Friday, March 30, 2007

Making fun of Facebook

Online Videos by
I recently got onto This is hilarious.

Thursday, March 29, 2007

Easter Trinkets in Dubai


Stopped by Choithrams Grocery store a couple days ago and found these Christian Easter "trinkets". This is really interesting on a number of levels.

First, to have items of distinct Christian symbolism sold in the UAE is amazing. This was not happening when I arrived 5 years ago. What's more, Easter is a celebration of the resurrection of Jesus which is denied by Muslims (primarily his death is denied and so the resurrection is also). So, in some sense, I'm very pleased to see greater openness in the UAE to the free expression of religion other than Islam.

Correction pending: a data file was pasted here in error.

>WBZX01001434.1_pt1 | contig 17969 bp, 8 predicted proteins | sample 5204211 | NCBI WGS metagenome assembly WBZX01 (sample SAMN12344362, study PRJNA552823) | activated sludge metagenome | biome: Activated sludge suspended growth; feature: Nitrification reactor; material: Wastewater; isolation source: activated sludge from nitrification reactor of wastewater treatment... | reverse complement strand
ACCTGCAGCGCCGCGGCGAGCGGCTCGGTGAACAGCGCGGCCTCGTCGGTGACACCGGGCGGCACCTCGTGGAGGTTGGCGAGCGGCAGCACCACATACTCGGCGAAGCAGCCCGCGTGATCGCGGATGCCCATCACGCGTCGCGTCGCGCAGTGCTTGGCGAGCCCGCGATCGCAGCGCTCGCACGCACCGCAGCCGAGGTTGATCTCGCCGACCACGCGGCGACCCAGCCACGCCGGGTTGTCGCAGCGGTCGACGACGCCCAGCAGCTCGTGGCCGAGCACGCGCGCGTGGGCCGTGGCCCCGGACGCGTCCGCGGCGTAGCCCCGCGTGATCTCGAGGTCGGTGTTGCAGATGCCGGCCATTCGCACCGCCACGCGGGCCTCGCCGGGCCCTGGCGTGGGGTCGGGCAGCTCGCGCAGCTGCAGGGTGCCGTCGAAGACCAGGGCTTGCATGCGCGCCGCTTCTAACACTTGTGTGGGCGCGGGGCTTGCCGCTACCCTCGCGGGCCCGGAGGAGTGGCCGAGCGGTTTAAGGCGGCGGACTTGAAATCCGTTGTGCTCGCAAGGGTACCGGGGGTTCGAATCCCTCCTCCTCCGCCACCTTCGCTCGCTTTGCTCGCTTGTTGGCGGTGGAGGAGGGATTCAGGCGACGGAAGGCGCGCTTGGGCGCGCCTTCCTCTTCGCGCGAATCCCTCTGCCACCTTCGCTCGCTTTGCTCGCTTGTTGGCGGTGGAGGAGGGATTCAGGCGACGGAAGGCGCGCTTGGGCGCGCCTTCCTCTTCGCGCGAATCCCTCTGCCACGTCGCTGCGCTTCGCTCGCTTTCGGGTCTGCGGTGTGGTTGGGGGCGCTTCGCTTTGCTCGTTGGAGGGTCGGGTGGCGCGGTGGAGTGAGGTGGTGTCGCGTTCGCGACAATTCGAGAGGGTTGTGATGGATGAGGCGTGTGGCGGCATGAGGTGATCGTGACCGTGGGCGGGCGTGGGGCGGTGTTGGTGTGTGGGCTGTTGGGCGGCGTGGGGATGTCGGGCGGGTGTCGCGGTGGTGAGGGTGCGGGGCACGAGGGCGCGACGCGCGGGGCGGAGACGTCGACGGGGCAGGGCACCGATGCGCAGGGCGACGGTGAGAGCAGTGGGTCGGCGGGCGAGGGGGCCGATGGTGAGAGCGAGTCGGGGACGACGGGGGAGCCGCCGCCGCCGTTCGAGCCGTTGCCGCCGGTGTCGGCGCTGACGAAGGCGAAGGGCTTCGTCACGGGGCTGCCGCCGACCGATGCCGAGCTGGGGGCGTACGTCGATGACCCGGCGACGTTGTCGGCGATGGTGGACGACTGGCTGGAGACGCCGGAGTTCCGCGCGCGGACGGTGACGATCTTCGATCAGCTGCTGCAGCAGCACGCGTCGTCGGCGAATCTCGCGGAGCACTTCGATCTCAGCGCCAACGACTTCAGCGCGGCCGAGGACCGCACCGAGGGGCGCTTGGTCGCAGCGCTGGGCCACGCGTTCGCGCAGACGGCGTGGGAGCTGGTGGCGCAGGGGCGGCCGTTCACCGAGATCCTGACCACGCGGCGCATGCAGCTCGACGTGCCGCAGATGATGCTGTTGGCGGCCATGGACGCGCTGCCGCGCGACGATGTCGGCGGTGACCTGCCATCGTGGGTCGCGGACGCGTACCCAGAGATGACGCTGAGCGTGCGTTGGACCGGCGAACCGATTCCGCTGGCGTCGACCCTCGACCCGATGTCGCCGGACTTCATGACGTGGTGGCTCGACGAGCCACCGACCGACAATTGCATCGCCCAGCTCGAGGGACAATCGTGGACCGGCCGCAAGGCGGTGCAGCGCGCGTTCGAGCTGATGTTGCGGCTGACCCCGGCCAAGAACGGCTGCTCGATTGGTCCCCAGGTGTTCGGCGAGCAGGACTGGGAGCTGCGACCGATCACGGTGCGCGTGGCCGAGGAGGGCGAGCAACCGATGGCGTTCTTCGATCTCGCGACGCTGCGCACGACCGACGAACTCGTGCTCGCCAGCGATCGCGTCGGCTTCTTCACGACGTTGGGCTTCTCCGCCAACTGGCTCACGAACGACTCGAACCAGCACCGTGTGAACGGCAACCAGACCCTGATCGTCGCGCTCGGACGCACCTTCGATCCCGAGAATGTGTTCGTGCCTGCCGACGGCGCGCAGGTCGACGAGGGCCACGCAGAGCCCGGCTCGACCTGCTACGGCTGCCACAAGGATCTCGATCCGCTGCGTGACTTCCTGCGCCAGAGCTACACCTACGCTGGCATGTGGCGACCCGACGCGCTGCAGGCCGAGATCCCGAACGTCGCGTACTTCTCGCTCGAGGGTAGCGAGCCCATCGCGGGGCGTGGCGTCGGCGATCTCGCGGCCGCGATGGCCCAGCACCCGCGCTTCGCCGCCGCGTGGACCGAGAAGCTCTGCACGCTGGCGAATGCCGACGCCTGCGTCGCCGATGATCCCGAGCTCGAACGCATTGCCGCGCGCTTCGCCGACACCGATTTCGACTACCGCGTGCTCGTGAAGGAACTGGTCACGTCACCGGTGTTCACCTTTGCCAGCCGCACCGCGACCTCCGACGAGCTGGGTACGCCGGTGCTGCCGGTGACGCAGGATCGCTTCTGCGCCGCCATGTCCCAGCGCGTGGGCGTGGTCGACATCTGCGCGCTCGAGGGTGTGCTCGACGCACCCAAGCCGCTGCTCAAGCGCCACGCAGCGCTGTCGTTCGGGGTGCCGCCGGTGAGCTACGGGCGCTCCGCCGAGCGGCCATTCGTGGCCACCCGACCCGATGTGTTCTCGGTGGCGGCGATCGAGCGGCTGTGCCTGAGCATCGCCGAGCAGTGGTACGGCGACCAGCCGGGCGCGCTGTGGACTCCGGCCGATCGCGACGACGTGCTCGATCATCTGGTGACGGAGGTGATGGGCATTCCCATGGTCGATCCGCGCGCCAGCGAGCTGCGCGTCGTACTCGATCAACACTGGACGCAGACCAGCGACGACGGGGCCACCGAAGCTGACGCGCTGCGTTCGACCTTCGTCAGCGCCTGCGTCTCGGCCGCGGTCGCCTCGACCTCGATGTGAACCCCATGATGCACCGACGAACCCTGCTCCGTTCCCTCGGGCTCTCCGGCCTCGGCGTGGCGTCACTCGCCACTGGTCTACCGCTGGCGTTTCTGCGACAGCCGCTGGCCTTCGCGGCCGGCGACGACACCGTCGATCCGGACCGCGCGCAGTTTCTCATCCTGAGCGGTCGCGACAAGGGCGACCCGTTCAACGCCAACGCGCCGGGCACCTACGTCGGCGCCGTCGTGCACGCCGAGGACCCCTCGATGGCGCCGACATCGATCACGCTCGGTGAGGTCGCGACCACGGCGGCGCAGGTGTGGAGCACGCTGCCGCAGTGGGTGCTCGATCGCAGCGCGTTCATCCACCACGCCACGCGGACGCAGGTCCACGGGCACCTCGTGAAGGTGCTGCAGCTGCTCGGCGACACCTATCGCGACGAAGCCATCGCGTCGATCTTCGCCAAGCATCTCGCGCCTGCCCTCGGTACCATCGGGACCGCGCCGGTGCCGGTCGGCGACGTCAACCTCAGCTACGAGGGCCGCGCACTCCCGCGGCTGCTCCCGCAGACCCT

Secondly, the items are mostly Roman Catholic in nature. You'll notice the statues on the left picture Jesus with a visable red heart. This is a Roman Catholic devotion to the Sacred Heart of Jesus. It represents a Roman Catholic reverence or even worship of Jesus' physical heart as representing love for God. It originated with a Catholic nun who claimed visions from Jesus in the 1600's. You'll also notice the statues of Mary. They place a divine halo over her and give her the same flaming heart. This is distinctly Catholic and has references to the their belief that Mary was sinless and shared some characteristics with Jesus. Some Catholics believe that Mary was also taken up into heaven like Jesus, thus not experiencing a normal death. And some even go so far as to declare her "co-redemptrix" or co-redeemer with Jesus. All three of these specific doctrine of the Roman Catholic church were officially declared well over 1000 years after the life of Jesus. The Immaculate Conception (sinlessness) came in 1854, The Assumption (ascending to heaven) was approved in 1950, and Mary as Co-Redemptrix was mentioned though not officially declared as late as 1985 by Pope John Paul II.